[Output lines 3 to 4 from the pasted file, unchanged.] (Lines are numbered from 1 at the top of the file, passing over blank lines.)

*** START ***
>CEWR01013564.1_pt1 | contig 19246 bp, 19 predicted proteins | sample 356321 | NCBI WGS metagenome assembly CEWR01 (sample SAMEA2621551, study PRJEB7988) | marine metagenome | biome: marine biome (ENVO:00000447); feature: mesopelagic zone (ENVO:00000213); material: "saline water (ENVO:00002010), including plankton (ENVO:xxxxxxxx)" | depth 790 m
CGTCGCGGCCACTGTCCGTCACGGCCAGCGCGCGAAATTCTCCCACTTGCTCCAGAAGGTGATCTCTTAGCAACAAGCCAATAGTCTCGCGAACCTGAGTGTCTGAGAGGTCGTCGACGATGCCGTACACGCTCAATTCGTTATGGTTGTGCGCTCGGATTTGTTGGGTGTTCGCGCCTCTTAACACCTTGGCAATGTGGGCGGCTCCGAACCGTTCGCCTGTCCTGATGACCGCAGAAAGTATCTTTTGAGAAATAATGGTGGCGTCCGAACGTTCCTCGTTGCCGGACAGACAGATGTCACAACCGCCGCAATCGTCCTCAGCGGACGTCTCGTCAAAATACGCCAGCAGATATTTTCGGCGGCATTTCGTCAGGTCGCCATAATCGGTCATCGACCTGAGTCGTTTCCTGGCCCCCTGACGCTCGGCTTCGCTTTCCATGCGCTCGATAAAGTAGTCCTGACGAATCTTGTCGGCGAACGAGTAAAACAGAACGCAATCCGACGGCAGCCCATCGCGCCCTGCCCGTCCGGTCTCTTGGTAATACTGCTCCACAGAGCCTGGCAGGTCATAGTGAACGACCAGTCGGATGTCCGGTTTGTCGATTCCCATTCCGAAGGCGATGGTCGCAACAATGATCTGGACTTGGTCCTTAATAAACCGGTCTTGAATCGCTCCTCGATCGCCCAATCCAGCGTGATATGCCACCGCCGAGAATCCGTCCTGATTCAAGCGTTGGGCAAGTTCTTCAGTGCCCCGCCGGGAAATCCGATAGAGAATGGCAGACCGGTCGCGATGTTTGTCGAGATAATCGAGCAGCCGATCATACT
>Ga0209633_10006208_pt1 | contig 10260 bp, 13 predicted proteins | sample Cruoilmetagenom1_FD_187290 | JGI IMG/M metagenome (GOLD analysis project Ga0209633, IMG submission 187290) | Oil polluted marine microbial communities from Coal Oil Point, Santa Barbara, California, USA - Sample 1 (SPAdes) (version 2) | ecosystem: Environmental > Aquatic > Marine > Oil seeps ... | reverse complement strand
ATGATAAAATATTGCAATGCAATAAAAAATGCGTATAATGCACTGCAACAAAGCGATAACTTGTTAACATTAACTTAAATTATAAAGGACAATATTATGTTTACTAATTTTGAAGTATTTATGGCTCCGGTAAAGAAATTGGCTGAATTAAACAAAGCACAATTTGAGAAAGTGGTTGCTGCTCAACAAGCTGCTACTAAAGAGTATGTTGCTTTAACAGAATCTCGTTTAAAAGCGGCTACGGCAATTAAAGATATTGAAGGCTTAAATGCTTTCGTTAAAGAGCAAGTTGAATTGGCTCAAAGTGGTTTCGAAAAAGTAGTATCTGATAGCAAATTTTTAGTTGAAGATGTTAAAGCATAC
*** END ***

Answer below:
>Ga0209633_10006208_pt1 | contig 10260 bp, 13 predicted proteins | sample Cruoilmetagenom1_FD_187290 | JGI IMG/M metagenome (GOLD analysis project Ga0209633, IMG submission 187290) | Oil polluted marine microbial communities from Coal Oil Point, Santa Barbara, California, USA - Sample 1 (SPAdes) (version 2) | ecosystem: Environmental > Aquatic > Marine > Oil seeps ... | reverse complement strand
ATGATAAAATATTGCAATGCAATAAAAAATGCGTATAATGCACTGCAACAAAGCGATAACTTGTTAACATTAACTTAAATTATAAAGGACAATATTATGTTTACTAATTTTGAAGTATTTATGGCTCCGGTAAAGAAATTGGCTGAATTAAACAAAGCACAATTTGAGAAAGTGGTTGCTGCTCAACAAGCTGCTACTAAAGAGTATGTTGCTTTAACAGAATCTCGTTTAAAAGCGGCTACGGCAATTAAAGATATTGAAGGCTTAAATGCTTTCGTTAAAGAGCAAGTTGAATTGGCTCAAAGTGGTTTCGAAAAAGTAGTATCTGATAGCAAATTTTTAGTTGAAGATGTTAAAGCATAC